Cutting greenhouse gas emissions is only the beginning: a literature review of the co-benefits of reducing vehicle miles traveled.
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Cutting greenhouse gas emissions is only the beginning: a literature review of the co-benefits of reducing vehicle miles traveled.

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    Traditional evaluation of the transportation system focuses on automobile traffic flow and

    congestion reduction. However, this paradigm is shifting. In an effort to combat global warming

    and reduce greenhouse gas (GHG) emissions, a number of cities, regions, and states across the

    United States have begun to deemphasize vehicle delay metrics such as automobile Level of

    Service (LOS). In their place, policymakers are considering alternative transportation impact

    metrics that more closely approximate the true environmental impacts of driving. One metric

    increasingly coming into use is the total amount of driving or Vehicle Miles Traveled (VMT).

    Since passing the seminal Global Warming Solutions Act (AB 32) in 2006, California has enacted

    two major laws over the past decade that are spurring efforts to reduce VMT: Senate Bill 375

    (2008) and SB 743 (2013). SB 375 addresses regional GHG emissions reductions from passenger

    travel. For each region in the State with a metropolitan planning organization (MPO), the law

    requires the California Air Resources Board (ARB) to set and regularly update per capita GHG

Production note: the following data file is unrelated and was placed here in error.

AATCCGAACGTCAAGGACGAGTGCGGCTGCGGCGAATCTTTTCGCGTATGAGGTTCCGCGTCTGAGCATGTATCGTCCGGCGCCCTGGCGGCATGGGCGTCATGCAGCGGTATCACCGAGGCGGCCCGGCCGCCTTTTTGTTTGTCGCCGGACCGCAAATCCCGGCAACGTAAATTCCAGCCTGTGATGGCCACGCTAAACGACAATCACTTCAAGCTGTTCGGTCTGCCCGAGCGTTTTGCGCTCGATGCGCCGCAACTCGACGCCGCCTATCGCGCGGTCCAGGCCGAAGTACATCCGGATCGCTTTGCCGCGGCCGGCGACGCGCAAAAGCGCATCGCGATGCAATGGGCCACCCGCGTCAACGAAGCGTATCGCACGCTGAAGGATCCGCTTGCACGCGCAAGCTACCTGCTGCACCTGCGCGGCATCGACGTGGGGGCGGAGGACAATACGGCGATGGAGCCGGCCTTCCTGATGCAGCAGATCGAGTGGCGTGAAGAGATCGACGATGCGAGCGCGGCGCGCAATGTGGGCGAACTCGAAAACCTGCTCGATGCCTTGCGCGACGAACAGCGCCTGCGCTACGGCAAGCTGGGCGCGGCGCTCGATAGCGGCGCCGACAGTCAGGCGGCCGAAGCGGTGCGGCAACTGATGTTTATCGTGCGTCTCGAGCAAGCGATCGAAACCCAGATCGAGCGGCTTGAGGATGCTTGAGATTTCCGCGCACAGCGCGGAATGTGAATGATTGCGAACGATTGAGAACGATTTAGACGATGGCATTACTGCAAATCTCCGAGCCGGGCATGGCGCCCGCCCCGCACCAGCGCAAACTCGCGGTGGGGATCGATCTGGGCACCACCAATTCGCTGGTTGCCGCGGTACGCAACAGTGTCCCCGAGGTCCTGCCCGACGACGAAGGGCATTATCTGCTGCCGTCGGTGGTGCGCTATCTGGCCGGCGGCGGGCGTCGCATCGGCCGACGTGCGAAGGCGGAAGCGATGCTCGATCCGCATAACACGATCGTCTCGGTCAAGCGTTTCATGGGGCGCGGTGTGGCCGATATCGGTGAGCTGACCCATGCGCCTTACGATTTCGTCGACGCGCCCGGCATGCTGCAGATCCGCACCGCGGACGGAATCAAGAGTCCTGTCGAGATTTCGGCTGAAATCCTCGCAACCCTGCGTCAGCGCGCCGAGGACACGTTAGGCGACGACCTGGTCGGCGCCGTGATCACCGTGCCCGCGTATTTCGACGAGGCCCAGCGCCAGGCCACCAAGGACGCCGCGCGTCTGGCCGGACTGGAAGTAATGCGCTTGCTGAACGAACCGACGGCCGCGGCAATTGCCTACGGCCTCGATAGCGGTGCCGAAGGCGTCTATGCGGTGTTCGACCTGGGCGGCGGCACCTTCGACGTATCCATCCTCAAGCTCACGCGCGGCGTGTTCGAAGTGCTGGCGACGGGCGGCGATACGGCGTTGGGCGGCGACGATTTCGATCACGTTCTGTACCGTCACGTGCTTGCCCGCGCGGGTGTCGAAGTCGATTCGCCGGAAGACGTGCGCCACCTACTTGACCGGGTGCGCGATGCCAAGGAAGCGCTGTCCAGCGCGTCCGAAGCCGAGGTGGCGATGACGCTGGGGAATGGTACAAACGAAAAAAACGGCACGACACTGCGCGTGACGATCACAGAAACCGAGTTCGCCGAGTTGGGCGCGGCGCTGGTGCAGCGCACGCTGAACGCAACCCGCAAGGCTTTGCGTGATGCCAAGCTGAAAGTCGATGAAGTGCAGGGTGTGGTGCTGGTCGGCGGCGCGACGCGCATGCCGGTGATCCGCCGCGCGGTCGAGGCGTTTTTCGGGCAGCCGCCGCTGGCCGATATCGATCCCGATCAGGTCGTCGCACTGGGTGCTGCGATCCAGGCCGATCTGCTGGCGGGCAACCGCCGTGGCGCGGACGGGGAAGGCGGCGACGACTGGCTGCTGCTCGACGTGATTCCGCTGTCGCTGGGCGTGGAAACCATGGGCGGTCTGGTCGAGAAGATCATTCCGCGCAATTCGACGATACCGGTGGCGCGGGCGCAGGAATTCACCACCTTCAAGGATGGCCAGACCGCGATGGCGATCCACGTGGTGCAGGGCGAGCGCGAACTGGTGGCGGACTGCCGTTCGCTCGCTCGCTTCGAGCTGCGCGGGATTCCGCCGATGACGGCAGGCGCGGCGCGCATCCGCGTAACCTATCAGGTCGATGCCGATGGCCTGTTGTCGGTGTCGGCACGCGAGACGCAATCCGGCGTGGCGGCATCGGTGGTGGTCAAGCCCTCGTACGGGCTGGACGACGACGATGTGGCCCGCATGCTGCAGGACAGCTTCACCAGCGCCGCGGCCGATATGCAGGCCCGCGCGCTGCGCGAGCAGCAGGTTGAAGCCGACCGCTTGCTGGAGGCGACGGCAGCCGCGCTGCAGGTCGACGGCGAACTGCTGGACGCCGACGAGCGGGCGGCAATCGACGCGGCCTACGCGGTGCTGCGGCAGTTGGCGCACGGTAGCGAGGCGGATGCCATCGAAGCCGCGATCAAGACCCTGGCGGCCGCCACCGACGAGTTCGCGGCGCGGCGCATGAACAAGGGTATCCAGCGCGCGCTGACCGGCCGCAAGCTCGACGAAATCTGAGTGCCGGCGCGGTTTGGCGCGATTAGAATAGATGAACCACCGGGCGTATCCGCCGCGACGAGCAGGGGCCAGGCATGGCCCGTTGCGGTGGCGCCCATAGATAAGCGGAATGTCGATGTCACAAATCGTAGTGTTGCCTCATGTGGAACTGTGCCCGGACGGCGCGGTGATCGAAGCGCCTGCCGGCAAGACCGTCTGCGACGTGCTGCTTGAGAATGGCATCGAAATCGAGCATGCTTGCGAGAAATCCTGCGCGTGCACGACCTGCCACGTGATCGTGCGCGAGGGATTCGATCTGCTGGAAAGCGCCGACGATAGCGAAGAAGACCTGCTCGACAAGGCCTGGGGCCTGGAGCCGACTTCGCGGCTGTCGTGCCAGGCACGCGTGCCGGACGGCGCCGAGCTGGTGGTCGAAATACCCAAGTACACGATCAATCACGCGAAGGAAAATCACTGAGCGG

emissions reduction targets for 2020 and 2035. To achieve those targets, SB 375 requires each

    MPO to adopt a “sustainable communities strategy” (SCS) as part of its regional transportation

    plan. VMT reductions are a key strategy in SCSs.

    Senate Bill 743 (2013) directs the Governor’s Office of Planning and Research (OPR) to revise

    the guidelines for determining the significance of transportation impacts during analyses

    conducted under the California Environmental Quality Act (CEQA). SB 743 requires a

    replacement metric that will “promote the reduction of greenhouse gas emissions, the

    development of multimodal transportation networks, and a diversity of land uses.” It mandates that “automobile delay, as described solely by [LOS] shall not be considered a significant impact on the environment” under CEQA, except in “locations specifically identified in the guidelines, if any.” VMT is OPR’s currently recommended replacement metric (OPR, 2016).

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